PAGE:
Opposing and following responses in sensorimotor speech control: Why responses go both ways
Franken, M. K., Acheson, D. J., McQueen, J. M., Hagoort, P., & Eisner, F.
Opposing and following responses in sensorimotor speech control: Why responses go both ways. Psychonomic Bulletin & Review, 25
(4), 1458-1467. doi:10.3758/s13423-018-1494-x.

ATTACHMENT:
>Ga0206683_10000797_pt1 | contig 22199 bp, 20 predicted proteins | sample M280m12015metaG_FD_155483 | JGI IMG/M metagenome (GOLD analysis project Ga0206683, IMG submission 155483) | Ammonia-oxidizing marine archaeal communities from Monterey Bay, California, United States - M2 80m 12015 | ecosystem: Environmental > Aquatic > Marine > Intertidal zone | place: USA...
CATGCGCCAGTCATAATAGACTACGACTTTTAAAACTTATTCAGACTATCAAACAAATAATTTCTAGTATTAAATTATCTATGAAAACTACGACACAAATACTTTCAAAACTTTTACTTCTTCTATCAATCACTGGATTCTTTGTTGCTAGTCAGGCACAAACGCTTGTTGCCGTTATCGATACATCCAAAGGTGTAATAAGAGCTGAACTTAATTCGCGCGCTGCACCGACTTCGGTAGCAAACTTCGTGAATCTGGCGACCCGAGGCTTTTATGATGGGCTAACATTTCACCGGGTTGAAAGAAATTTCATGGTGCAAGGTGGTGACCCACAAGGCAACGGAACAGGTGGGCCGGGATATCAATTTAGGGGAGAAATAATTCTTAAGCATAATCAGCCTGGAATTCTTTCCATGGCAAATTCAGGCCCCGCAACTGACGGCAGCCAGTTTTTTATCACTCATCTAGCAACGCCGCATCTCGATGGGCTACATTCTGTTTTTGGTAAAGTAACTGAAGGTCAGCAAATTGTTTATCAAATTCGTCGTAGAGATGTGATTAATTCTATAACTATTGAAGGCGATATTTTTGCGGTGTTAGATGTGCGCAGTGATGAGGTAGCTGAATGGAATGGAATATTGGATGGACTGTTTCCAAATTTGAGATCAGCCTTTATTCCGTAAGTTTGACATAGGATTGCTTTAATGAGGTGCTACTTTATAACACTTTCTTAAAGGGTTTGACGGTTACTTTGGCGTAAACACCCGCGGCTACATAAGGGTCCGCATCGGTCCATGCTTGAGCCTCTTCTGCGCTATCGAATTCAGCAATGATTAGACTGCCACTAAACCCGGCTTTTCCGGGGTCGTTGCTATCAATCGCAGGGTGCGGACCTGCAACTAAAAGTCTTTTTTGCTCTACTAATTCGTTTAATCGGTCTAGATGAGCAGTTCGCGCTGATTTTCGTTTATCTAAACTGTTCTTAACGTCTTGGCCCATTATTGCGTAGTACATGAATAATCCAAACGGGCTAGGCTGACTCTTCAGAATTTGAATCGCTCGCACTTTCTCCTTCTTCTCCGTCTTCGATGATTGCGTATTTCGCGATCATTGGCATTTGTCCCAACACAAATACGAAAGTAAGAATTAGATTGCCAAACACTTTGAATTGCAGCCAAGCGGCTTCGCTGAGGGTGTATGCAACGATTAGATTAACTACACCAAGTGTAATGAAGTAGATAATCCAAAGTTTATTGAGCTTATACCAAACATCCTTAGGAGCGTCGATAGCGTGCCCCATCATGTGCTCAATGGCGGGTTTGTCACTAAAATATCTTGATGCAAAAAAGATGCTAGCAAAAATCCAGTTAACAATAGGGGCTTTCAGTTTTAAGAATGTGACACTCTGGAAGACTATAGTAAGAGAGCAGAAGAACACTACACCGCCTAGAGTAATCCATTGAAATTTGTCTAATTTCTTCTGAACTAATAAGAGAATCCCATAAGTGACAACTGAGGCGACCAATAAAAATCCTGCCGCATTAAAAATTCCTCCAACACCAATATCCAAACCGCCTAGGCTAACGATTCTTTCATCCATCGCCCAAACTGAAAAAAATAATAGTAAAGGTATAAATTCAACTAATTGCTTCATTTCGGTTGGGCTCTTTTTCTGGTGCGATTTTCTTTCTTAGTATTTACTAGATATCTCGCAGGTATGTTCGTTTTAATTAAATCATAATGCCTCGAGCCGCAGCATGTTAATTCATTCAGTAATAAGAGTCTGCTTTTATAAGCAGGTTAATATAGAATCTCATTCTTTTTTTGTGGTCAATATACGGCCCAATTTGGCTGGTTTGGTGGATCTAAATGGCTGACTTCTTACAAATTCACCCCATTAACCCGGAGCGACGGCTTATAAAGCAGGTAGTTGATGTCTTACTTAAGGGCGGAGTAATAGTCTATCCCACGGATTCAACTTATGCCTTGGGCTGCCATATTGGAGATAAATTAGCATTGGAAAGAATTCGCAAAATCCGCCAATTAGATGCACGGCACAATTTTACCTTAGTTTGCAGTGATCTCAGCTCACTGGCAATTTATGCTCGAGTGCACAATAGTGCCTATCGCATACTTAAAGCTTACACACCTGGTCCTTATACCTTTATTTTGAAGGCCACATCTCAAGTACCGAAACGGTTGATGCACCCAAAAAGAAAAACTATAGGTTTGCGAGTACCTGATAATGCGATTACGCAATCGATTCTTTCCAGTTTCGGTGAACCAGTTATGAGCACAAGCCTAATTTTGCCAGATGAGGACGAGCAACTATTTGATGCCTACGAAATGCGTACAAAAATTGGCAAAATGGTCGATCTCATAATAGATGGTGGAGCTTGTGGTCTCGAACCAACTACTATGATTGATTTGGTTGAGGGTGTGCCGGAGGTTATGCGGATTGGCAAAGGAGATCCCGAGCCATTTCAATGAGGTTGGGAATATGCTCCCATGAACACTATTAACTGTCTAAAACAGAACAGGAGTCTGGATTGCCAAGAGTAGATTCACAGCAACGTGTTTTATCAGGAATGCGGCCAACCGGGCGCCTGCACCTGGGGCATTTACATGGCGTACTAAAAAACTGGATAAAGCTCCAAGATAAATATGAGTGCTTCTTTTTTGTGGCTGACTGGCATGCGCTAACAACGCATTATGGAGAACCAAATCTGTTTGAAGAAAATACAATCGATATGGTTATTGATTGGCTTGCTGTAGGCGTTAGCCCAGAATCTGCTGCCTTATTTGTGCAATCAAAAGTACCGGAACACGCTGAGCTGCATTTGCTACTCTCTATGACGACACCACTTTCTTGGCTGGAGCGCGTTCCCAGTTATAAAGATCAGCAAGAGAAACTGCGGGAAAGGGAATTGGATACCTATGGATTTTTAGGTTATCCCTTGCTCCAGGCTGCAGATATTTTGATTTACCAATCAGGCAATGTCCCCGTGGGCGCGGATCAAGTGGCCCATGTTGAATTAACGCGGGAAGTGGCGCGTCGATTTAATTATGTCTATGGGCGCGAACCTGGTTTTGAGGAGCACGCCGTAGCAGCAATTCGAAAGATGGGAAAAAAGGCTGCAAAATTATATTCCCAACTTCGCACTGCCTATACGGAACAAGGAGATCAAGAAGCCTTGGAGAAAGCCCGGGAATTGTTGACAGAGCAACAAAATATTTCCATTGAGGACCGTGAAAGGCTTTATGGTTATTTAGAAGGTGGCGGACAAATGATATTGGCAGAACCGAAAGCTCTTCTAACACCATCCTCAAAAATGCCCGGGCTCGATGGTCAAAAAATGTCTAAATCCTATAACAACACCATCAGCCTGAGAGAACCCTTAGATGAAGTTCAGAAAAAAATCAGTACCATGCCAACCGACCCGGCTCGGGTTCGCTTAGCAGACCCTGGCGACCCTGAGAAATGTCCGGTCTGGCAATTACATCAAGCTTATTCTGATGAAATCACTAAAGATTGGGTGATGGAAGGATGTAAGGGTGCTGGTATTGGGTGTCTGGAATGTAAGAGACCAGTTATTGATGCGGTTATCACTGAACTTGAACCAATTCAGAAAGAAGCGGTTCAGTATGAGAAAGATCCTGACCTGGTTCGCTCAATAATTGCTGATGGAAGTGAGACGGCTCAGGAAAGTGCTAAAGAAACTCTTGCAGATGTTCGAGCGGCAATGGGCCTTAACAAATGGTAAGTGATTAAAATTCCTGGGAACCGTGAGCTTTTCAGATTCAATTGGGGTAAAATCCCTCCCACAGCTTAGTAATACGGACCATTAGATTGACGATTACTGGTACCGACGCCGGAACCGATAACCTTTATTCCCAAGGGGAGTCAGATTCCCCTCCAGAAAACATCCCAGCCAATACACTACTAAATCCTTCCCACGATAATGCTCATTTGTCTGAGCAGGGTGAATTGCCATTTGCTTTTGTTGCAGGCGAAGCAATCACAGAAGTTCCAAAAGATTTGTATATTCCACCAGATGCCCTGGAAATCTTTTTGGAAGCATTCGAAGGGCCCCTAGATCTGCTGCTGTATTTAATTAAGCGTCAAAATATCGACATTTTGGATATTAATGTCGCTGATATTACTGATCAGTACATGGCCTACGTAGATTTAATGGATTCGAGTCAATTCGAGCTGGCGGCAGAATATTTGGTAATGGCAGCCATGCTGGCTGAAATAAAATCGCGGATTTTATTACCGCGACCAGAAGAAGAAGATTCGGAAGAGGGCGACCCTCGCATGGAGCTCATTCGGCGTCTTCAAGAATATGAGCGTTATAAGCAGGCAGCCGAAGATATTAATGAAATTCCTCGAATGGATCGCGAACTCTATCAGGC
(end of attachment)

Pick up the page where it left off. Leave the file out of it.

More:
When talking, speakers continuously monitor and use the auditory feedback of their own voice to control and inform speech production processes. When speakers are provided with auditory feedback that is perturbed in real time, most of them compensate for this by opposing the feedback perturbation. But some speakers follow the perturbation. In the current study, we investigated whether the state of the speech production system at perturbation onset may determine what type of response (opposing or following) is given. The results suggest that whether a perturbation-related response is opposing or following depends on ongoing fluctuations of the production system: It initially responds by doing the opposite of what it was doing. This effect and the non-trivial proportion of following responses suggest that current production models are inadequate: They need to account for why responses to unexpected sensory feedback depend on the production-system’s state at the time of perturbation.